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Archive for the ‘Personal’ Category

Local grocery store out of water Saturday AM – 2 days before Sandy makes landfall.

I have to admit, I’ve never been so anxious because of a storm. No, it didn’t help that the news was very dramatic. But something told me that this time, they believed what they were saying and really wanted us to listen. (I guess that’s the problem with sensationalism…it’s hard to know when to take it seriously.) They also predicted a direct hit with Philadelphia. So we took all the necessary precautions: bought non-perishable food; filled ziplock bags with filtered water and stuck them in the freezer for many varied uses if needed; removed any outdoor objects/furniture that could cause damage in gusting winds; and did all the laundry, dishes and baking we’d need for a week. I had to do something with my nervous energy.

Sandy came and went. We woke up this morning in a dry home, with power and all of our things intact. We were the lucky ones.

Here’s what I can’t get over. I’ve already heard/read several times today, comments from people (real people, not television speak) saying that the hurricane “wasn’t that bad”…And the only thing I can think is “It wasn’t that bad for you“. I try to keep my blog posts as upbeat and positive as possible. First, people have their own issues and don’t need to be burdened with mine. Second, life is too short to focus on the negative. But I can’t help but be tremendously irritated with anyone who, for whatever reason, wishes they had personally dealt with a more violent and damaging storm and are disappointed with their own experience.

So out of respect for the mothers and babies who were evacuated and carried down 9 flights of stairs from NYU Langone’s NICU (the hospital where less than 2 years ago, Elliott was born); for those who have lost their belongings and homes; and for the several people, including children, who lost their lives because of falling trees, please remember that it did get that bad…just not for you.

As a small but meaningful gesture, Carolyn Clement Photography will be donating 10% of all sales through December 31st, 2012 to the American Red Cross.

 

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You may remember almost a year ago when I had to give Elliott his very 1st Epipen injection. Well, it just so happens, the whole experience is much less frightening and stressful the 2nd time around…I went through the motions of checking for symptoms – in Elliott’s case, he started gagging and threw up thick clear mucus, this within minutes of ingesting dairy – immediately knew it had to be done.

What led to Elliott’s allergic reaction was a mistake. But it was mistake that could and should have been prevented since it was an adult who was well-aware of his severe allergies. And it only took less than 5 little cheddar goldfish crackers to cause him to go into anaphylactic shock. However, instead of dwelling on one person’s carelessness, I’ve decided that spreading awareness to those around us is a much better use of my time and energy.

I feel so silly (and a big part of me wants to use a stronger word) and irresponsible. When we moved to Philly just after his 1st episode, I didn’t want to introduce Elliott to our new friends with the warning “he’s severely allergic to all things dairy, (and nuts, peanuts, eggs, fish, neosporin, cats, dogs, molds and dust)”.  I guess I’d hoped that I could manage his allergies on my own, or thought that people would be less interested in playing with us since it meant that they’d have to be extra cautious, even inconvenienced, and I didn’t want to be a burden. Ugh.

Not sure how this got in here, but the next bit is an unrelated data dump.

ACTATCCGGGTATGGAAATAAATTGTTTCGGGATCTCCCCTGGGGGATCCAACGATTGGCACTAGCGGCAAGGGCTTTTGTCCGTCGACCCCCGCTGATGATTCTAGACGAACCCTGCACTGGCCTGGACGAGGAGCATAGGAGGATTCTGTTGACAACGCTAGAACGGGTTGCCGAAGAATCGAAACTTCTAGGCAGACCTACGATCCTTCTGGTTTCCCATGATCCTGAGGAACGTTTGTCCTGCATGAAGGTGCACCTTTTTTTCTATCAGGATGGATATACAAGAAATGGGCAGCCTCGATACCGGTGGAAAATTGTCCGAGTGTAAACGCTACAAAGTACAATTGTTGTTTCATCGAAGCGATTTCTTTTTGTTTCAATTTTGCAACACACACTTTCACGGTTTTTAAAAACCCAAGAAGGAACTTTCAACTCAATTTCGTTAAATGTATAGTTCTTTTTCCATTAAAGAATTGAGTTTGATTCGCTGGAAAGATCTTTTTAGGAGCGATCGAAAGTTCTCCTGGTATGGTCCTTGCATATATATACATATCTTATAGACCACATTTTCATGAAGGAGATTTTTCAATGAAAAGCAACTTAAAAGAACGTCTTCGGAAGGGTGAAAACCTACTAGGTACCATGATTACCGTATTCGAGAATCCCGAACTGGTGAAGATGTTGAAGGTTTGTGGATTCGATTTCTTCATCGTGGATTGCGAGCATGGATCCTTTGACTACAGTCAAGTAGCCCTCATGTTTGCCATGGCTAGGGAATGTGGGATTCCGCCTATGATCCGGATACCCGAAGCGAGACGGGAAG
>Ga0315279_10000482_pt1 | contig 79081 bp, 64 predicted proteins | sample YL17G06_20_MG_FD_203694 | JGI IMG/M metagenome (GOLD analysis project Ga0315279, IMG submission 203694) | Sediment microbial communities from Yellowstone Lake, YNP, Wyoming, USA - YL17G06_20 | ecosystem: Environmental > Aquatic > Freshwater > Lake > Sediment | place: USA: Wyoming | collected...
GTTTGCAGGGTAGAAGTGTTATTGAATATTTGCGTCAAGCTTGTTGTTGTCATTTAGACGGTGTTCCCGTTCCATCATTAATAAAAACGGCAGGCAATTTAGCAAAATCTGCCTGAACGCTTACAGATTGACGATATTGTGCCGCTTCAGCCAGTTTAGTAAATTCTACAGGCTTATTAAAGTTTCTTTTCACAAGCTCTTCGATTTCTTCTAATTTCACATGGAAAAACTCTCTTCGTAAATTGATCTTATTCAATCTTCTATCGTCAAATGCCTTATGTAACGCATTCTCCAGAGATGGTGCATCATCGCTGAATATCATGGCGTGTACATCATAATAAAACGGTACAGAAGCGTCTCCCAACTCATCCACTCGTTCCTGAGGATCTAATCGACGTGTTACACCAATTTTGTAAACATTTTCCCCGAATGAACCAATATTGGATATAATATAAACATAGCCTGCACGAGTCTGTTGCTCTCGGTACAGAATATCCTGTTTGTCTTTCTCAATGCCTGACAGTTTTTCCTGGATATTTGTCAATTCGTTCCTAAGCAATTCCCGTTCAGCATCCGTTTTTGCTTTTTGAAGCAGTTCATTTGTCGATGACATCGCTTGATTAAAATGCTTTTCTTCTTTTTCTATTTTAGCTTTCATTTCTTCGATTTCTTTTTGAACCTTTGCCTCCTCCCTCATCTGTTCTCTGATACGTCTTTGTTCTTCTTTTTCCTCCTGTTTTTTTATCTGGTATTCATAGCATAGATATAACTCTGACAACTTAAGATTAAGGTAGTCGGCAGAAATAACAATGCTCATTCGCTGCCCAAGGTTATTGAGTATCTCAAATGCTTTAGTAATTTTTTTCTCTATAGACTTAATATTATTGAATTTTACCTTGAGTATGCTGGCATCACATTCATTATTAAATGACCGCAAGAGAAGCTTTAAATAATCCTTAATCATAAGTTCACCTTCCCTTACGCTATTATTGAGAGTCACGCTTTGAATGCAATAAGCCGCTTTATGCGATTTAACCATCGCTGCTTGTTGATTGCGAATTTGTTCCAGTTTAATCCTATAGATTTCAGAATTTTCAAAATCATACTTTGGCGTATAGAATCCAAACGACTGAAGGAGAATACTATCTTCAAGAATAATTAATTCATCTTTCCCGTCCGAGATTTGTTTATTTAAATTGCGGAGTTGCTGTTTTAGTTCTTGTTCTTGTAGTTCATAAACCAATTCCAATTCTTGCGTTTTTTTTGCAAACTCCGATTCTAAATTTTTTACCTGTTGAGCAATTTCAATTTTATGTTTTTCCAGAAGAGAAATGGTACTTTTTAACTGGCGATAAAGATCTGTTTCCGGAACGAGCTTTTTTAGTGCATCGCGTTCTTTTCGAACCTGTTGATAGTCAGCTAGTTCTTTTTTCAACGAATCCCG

Now I understand that these mothers, neighbors and members of our community WANT this information! I can’t even imagine how terrible it could be to accidentally give someone else’s child a food that they are deathly allergic to and to have a tragic outcome as a result. But not being given this information in the first place would be even worse…for everyone.

Since this last episode, I’ve emailed my Mom’s group a detailed list of all the things Elliott is allergic to, where to find his Epipen (there’s always one in his little bag, the one with a green tractor and his name embroidered on it) and the peace of mind of knowing that Jon and I give our consent to anyone who feels the need to administer his Epipen if we are not around, and to call 911 immediately. I’ve also been showing everyone how to use the Epipen by carrying around his Epipen Training Device (an injector without a needle or medicine).

The simple set of instructions is as follows: remove injector from plastic case, pull out blue tab at end of injector, hold firmly in your fist, swing out and push orange tip firmly into the upper thigh (clothing does not need to be removed), hold for at least 10 seconds, remove injector (needle will no longer be visible) and lightly massage injection site for 10 seconds. Call 911 if you haven’t already done so and dispose of used Epipen in a safe manner.

Allermates Wristband

As another step towards awareness, we just received Eli’s Allermates Dairy Allergy Wristband and he’s been wearing it for the past 2 days. He seems excited to show all his friends and teachers. We are determined to tell everyone we know that he is, under no circumstance, to be given foods without our permission. I always pack many types of snacks so there should never be a reason to give him anything.

And so, it takes a village. I am very thankful to the wonderful friends that we’ve made here in Manayunk/Roxborough – they are already making our new reality much easier to deal with and I know they will keep an eye on Elliott! If you see this kid around town, please don’t feed him! If you are a parent or guardian who has recently discovered that your child has a food allergy or you’ve had years of experience in coping with allergies, I’d love to hear from you. Knowing we aren’t in this alone is extremely comforting. To be continued, I’m sure…

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Since we moved to Philly last Spring, the three of us (Jon, Elliott and I) spend our days, evenings and weekends park surfing – alternating between several local parks. One of our favorites has been Gorgas Park, especially on those really warm Summer days because it sits at the top of the ridge and almost always provides park-goers with a refreshing breeze. We also run into lots of friends there, no matter the time of day we visit.

This Saturday, September 15, Gorgas Park will be the place to be when they hold their “Party for the Park” event from 7pm-10pm. As described on the website: